The spike, combined with an uptick at the start of 2017, has helped push the stock ahead of the broader market, and of rival Carnival (NYSE:CCL), over the past 12 months.
In a late January earnings release, Royal Caribbean announced that sales growth was flat. However, lower cruise expenses met with a decline in marketing costs to push operating income higher by 19%. "Our business continues to thrive," CEO Richard Fain trumpeted in the quarterly press release.
What investors liked even better was the company's bullish outlook for 2017. Executives forecast an acceleration of net yield growth to 4.3% from 3.9%. Vacation bookings are at record levels, too, and that gives Fain and his team confidence that they can achieve $7 per share of earnings, up from $6.08 per share for fiscal 2016. Heading into the report, Wall Street analysts would have settled for closer to $6.78 per share.
Royal Caribbean is in a strong position heading into what management calls its "double-double" fiscal year. By that they mean the company should roughly double its earnings in 2017 compared to 2014 while pushing return on invested capital into double digits -- up from 5.9% that year.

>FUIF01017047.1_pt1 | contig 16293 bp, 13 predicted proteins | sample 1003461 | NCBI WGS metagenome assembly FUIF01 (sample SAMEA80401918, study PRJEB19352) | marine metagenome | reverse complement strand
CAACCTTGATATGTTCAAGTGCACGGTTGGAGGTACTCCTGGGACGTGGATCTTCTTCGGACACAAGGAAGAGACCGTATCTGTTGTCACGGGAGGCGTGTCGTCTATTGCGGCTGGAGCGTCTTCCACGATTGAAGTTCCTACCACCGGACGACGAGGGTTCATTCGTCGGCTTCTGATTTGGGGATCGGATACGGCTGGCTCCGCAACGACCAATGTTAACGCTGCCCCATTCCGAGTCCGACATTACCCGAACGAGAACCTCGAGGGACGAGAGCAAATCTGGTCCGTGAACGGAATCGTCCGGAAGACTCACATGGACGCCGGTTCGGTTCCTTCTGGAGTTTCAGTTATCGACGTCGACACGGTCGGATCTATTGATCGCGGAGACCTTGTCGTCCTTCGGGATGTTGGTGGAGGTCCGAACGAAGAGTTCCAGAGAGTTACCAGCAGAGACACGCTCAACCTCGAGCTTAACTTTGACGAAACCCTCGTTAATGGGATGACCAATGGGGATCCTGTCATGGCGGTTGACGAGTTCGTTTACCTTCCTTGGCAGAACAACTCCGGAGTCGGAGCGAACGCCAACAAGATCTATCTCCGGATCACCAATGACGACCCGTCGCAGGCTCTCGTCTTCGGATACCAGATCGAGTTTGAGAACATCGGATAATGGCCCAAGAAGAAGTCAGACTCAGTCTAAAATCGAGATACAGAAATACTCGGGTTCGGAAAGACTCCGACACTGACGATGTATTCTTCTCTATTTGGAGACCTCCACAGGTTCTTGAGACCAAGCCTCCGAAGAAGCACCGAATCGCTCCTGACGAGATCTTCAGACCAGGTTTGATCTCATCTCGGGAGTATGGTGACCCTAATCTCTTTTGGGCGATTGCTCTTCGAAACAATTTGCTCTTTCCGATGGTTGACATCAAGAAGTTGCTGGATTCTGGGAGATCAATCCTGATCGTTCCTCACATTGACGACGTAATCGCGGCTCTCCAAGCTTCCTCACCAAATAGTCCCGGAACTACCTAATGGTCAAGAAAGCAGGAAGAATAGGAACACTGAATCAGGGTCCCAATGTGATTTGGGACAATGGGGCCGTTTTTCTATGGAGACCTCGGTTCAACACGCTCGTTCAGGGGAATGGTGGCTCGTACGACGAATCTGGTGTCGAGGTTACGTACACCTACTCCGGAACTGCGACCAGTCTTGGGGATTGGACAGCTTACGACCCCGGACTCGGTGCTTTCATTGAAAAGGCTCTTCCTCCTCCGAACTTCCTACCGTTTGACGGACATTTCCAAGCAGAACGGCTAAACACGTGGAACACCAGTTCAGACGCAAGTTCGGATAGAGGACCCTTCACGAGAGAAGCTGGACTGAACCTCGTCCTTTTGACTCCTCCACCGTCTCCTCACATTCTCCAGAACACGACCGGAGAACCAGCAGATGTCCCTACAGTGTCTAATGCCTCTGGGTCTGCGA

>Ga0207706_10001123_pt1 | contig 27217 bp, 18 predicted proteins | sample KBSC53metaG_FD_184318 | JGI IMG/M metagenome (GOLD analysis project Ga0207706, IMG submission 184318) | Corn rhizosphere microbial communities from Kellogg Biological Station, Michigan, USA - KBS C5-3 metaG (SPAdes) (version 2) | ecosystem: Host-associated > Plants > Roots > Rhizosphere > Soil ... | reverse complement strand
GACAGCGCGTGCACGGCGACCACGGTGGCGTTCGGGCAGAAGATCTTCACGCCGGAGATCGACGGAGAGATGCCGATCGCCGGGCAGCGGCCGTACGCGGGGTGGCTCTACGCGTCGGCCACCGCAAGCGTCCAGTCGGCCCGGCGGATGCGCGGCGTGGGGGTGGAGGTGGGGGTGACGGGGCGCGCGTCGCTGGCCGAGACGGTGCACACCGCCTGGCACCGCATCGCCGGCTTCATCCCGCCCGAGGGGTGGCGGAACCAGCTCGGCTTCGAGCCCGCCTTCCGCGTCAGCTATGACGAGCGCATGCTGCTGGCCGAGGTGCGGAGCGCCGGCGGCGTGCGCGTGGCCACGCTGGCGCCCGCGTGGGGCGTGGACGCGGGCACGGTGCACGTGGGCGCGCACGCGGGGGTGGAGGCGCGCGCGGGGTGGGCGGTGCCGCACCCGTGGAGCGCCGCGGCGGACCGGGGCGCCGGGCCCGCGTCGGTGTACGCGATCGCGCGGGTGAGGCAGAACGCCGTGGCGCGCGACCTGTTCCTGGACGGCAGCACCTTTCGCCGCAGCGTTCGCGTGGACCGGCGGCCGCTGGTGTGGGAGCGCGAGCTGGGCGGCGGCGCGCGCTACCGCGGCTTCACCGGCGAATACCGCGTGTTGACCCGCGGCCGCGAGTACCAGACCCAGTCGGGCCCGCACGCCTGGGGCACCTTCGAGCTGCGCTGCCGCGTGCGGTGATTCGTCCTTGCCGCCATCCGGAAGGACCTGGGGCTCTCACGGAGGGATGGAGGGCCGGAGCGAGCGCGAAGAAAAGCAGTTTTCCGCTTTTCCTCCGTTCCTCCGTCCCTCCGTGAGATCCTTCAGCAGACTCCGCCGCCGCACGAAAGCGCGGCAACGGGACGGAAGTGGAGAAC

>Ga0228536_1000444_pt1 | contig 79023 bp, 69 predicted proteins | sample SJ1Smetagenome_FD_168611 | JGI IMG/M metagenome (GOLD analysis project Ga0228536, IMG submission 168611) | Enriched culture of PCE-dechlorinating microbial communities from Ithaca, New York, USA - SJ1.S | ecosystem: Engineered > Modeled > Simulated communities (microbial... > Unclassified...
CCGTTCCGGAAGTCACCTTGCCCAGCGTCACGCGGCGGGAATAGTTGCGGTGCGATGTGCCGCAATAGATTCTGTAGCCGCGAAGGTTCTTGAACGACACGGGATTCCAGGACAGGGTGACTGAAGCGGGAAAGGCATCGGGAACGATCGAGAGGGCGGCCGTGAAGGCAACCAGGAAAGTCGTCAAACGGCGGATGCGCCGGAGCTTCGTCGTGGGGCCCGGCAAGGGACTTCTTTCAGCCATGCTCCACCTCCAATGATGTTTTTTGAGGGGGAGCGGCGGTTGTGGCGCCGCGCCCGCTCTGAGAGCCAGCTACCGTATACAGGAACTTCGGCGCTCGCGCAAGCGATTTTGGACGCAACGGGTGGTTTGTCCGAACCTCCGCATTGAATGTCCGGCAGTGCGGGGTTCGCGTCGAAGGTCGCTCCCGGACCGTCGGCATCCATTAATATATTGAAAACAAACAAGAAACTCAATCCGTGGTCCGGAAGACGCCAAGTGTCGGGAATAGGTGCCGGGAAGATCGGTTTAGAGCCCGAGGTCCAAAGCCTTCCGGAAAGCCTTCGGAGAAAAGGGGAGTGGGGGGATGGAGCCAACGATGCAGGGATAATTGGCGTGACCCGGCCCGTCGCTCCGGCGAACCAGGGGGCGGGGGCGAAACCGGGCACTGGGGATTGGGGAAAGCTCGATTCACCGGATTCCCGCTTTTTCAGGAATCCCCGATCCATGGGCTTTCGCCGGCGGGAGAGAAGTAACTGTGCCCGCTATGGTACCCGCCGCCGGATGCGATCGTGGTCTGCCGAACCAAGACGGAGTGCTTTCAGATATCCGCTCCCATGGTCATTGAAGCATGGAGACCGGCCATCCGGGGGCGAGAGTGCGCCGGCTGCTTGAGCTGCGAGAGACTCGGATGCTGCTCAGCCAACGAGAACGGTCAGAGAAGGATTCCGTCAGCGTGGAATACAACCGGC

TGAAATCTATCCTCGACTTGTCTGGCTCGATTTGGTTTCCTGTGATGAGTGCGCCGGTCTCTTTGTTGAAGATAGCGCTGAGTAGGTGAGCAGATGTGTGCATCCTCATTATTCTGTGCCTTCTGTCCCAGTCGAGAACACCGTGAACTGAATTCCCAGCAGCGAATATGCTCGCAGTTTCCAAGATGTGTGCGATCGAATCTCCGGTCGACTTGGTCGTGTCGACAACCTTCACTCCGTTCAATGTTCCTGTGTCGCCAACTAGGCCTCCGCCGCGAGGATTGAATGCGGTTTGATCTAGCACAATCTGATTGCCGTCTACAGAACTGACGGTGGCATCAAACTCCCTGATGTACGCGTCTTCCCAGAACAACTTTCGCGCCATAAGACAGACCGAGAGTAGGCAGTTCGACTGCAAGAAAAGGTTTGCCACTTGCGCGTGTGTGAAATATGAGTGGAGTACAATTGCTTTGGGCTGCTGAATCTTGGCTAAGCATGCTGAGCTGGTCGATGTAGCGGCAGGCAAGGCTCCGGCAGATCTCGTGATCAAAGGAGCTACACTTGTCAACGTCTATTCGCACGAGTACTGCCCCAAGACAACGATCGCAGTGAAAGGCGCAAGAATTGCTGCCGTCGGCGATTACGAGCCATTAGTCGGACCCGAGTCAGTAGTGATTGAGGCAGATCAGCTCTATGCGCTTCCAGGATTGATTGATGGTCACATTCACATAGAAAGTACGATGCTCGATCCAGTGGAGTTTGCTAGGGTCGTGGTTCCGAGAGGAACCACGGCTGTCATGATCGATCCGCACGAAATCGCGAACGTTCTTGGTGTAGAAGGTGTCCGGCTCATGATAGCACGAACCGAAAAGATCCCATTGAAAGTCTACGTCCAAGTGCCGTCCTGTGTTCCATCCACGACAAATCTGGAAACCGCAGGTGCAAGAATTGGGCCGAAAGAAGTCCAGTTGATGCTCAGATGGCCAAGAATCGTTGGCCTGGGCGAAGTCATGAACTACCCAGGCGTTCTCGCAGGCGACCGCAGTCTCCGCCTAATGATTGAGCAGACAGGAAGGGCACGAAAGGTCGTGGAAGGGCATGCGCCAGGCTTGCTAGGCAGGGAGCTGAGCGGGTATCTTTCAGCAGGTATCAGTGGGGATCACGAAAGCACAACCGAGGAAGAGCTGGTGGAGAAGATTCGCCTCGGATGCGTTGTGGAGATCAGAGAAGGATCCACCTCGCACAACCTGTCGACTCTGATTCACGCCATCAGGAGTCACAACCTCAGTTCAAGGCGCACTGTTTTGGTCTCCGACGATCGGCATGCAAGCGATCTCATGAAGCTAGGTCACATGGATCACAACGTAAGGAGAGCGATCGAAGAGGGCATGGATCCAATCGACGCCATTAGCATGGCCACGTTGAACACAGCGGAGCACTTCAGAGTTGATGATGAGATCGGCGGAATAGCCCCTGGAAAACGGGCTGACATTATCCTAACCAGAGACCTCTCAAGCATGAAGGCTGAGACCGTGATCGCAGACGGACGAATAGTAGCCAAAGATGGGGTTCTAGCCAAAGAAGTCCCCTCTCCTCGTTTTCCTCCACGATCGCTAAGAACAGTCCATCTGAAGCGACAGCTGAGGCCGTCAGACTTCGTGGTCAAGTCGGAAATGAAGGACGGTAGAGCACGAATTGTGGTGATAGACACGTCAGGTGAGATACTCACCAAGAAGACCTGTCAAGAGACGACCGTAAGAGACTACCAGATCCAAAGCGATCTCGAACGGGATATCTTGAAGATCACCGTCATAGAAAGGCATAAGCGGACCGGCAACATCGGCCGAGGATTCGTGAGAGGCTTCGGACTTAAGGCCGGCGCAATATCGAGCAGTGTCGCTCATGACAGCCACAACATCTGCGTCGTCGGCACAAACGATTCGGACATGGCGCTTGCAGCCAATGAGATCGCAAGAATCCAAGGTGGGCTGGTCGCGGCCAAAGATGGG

Its latest profit improvement already puts it ahead of Carnival on that measure, and a 10% ROIC would allow it to overtake its bigger rival on that key metric soon. Of course, major risks remain, including spotty travel markets in places like Latin America and parts of Europe. Rising fuel prices could also sink earnings growth for all industry participants. But for now at least, Royal Caribbean is entering a new fiscal year with the wind at its back.
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